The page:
Holiday season is engagement season for a lot of couples, but how many of them will be ready for this big decision? Adrienne C. Laursen, LMFT, Licensed Marriage and Family Therapist and owner of The Engagement Coach, provides five very important topics that all couples should discuss before getting engaged.
Marriage is exciting but also a lot of work at times. Make sure you're both ready for this long-term commitment by discussing these topics before getting engaged:
1. Do You Like Your Partner's Personality & Habits
Make sure you like your partner for who he/she is because people will not change just because they get married. In fact, more of their personality characteristics and flaws will emerge the more comfortable they get in the relationship and the longer you're together. Be sure you have some things in common, or at least be interested in finding something in common. Be sure you can live with each other's annoying habits and know each other's weaknesses before committing to forever.
2. Evaluate Your Communication & Conflict
Is it already difficult to work through difficult issues? If you're having trouble communication and handling conflict when you're dating, it's really important to work on those core relationship issues before you get engaged. A lot of couples think those issues will just work themselves out, and for some they do, however that's not usually the case. It's important to learn how to resolve conflict, not just sweep it under the rug.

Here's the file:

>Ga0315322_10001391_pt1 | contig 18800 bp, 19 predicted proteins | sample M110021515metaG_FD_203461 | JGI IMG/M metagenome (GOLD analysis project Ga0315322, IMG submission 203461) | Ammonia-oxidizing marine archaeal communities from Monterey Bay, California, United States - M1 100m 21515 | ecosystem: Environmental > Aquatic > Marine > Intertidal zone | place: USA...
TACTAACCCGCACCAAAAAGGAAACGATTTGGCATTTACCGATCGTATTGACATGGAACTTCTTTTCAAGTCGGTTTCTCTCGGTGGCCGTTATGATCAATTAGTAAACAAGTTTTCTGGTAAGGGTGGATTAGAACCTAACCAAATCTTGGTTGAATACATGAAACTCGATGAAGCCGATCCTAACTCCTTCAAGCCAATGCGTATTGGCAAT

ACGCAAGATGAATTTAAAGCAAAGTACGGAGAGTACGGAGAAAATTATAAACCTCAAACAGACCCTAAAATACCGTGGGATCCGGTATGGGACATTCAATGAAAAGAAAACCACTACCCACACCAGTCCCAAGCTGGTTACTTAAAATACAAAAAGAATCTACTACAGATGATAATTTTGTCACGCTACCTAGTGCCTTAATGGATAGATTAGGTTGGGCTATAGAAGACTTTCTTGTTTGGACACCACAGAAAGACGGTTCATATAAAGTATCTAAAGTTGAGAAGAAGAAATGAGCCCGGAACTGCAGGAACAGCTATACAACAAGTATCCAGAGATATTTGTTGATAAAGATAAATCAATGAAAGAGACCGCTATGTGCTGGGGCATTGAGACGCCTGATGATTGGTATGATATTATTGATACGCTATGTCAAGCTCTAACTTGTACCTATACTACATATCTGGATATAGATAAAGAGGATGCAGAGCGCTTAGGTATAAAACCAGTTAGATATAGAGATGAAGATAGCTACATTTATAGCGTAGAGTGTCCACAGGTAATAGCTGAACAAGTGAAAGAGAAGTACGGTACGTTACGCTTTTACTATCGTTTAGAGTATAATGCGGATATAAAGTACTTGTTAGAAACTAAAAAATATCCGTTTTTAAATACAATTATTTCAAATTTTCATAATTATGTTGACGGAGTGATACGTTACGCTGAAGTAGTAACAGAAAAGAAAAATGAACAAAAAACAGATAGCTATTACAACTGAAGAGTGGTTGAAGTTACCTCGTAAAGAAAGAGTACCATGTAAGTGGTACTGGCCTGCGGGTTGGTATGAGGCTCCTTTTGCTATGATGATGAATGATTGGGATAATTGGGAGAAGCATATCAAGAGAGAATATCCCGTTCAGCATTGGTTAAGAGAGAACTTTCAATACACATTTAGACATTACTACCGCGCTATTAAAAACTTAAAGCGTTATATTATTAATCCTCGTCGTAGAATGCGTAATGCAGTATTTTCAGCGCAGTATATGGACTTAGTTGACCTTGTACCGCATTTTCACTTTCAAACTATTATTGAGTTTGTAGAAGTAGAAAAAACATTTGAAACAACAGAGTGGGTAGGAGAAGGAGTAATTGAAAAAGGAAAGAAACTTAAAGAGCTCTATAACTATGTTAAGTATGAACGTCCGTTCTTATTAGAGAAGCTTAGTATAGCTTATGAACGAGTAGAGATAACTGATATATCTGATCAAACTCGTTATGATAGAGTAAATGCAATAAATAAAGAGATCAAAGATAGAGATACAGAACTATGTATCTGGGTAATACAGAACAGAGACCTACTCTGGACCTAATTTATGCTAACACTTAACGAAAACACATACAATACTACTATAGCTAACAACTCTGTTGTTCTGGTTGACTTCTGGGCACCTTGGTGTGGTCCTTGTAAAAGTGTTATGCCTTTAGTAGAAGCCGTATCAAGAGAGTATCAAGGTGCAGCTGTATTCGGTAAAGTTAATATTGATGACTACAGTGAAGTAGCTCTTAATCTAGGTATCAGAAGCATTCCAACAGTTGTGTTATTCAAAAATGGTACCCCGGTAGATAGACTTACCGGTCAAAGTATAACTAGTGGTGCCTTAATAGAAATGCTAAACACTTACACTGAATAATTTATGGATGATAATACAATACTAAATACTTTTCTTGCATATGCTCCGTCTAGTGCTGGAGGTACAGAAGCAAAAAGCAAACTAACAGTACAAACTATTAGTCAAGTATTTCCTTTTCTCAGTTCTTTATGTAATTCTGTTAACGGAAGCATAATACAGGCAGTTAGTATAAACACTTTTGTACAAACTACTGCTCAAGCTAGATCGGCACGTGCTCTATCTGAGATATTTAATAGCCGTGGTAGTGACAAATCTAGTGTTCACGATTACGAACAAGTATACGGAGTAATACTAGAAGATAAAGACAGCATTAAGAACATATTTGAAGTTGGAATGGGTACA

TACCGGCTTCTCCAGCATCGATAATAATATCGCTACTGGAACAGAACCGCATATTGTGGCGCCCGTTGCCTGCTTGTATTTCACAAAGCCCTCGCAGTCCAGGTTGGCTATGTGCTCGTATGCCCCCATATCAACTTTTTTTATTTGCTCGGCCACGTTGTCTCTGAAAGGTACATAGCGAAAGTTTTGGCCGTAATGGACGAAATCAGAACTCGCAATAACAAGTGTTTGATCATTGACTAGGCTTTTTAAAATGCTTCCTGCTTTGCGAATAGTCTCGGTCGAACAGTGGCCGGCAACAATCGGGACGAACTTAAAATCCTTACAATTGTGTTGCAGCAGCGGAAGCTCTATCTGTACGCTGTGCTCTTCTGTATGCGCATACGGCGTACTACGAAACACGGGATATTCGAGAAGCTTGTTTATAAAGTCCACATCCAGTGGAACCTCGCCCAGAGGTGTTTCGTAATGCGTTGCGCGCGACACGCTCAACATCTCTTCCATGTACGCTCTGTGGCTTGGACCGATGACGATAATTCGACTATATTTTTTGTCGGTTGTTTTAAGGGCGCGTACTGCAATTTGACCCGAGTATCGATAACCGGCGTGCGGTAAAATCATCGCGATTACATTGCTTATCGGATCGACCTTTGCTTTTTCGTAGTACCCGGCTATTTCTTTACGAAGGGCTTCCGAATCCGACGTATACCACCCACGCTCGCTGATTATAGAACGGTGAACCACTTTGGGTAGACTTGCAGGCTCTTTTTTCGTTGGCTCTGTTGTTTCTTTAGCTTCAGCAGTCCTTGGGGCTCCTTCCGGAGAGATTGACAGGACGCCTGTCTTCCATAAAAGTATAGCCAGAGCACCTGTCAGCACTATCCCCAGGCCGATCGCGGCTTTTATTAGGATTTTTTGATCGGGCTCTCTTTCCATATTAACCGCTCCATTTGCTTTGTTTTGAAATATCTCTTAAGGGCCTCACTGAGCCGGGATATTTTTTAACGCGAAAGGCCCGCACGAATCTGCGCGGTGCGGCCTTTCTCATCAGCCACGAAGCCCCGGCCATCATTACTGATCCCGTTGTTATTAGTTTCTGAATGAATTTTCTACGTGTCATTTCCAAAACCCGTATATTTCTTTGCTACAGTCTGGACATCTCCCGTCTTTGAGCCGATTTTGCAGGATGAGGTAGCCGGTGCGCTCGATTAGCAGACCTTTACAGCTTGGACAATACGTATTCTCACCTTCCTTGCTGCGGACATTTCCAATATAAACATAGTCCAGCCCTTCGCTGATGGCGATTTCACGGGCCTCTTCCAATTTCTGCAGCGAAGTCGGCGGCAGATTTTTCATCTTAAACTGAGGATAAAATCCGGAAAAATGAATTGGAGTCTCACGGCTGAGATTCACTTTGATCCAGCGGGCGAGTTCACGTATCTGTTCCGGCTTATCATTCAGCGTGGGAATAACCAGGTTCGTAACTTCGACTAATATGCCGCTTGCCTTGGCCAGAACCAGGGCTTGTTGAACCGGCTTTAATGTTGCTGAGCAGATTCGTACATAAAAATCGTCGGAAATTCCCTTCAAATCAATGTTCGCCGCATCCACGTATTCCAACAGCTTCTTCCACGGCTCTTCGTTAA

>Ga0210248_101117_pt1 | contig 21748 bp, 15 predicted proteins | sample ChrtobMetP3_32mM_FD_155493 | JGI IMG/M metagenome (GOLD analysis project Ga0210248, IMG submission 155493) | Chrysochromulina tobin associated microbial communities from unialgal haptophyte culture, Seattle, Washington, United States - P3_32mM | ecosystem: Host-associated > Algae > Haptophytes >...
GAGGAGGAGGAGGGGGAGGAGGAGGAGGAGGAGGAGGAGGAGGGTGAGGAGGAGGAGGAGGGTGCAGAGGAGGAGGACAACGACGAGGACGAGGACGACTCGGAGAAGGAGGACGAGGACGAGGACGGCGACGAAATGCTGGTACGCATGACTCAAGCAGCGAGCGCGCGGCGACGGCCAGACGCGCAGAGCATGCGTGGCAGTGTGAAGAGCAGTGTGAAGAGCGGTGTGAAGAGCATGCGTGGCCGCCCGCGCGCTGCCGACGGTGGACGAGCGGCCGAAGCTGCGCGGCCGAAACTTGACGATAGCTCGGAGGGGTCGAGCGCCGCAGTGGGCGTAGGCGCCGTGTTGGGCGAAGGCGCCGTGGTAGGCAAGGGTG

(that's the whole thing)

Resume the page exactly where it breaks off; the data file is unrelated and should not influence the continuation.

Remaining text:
3. Sex & Money
Why lump these two together, you ask? Because they're often the most uncomfortable topics for couples to discuss! Are you able to openly discuss sexual expectations as a couple? Do you feel you can communication with one another if you're unhappy in this area and is your partner willing to listen to your wants and needs. Have you talked about how many times per week you expect sex? Similarly, money is another difficult topic for couples to discuss, especially if one or both partners have debt or completely opposite spending habits. It's also very important to discuss how you both feel about spending and saving, and what you anticipate your financial future will look like.
4. Marriage Expectations
Discuss your expectations for marriage and a life together. This should include money, traditions, religion/spirituality, children, lifestyle, etc. Do you have similar goals as a couple for the rest of your lives? What do you each want to accomplish in life?
5. Your Families of Origin
Know each other's families and be sure you can live with them in your life. It's also important to learn from your partner what they liked and disliked about growing up in their family of origin. How did they celebrate holidays and birthdays, how did each set of parents handle conflict and show affection?
For more information on Adrienne's counseling services and relationship tips, please visit her website at www.TheEngagementCoach.com